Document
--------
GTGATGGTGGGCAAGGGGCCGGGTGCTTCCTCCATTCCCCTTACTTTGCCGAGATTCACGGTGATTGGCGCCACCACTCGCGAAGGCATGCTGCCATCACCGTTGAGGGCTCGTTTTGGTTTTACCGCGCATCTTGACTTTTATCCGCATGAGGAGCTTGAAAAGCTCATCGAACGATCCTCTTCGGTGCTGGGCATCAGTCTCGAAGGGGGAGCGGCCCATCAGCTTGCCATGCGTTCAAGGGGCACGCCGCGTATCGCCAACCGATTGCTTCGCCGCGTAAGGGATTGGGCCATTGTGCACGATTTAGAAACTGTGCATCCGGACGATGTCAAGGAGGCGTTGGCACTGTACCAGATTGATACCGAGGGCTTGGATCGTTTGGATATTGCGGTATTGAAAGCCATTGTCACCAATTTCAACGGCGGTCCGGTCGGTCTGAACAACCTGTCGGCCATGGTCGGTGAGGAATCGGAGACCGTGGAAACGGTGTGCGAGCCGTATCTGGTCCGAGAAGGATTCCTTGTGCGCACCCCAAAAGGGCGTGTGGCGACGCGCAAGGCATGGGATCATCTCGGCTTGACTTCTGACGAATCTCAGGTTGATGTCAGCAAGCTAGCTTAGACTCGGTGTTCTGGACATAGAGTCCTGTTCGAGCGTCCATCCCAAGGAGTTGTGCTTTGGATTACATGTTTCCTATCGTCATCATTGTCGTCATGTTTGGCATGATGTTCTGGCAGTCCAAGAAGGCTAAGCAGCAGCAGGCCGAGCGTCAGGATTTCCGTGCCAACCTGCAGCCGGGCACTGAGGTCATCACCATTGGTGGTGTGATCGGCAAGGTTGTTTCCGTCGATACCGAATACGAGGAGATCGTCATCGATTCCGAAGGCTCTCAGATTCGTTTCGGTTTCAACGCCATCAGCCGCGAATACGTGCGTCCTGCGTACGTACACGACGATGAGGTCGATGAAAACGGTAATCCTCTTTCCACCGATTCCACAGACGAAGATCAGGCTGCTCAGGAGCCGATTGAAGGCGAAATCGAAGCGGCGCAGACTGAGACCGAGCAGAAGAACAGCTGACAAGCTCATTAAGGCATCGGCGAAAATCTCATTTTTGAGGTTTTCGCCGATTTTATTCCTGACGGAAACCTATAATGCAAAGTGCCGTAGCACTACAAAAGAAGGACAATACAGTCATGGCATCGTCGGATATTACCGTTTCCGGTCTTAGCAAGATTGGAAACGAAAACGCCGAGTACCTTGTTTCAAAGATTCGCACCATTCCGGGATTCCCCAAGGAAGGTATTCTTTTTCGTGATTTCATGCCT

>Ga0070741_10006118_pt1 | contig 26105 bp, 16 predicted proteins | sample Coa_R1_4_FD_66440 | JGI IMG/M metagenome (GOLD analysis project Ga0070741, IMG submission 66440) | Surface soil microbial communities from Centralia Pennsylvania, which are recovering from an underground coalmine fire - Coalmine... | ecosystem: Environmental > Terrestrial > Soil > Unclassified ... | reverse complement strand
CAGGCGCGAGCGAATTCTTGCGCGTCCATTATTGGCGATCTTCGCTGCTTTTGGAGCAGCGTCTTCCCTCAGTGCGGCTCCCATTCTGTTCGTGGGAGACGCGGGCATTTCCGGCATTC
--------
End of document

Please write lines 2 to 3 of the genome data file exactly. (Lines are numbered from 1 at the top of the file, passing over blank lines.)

>Ga0070741_10006118_pt1 | contig 26105 bp, 16 predicted proteins | sample Coa_R1_4_FD_66440 | JGI IMG/M metagenome (GOLD analysis project Ga0070741, IMG submission 66440) | Surface soil microbial communities from Centralia Pennsylvania, which are recovering from an underground coalmine fire - Coalmine... | ecosystem: Environmental > Terrestrial > Soil > Unclassified ... | reverse complement strand
CAGGCGCGAGCGAATTCTTGCGCGTCCATTATTGGCGATCTTCGCTGCTTTTGGAGCAGCGTCTTCCCTCAGTGCGGCTCCCATTCTGTTCGTGGGAGACGCGGGCATTTCCGGCATTC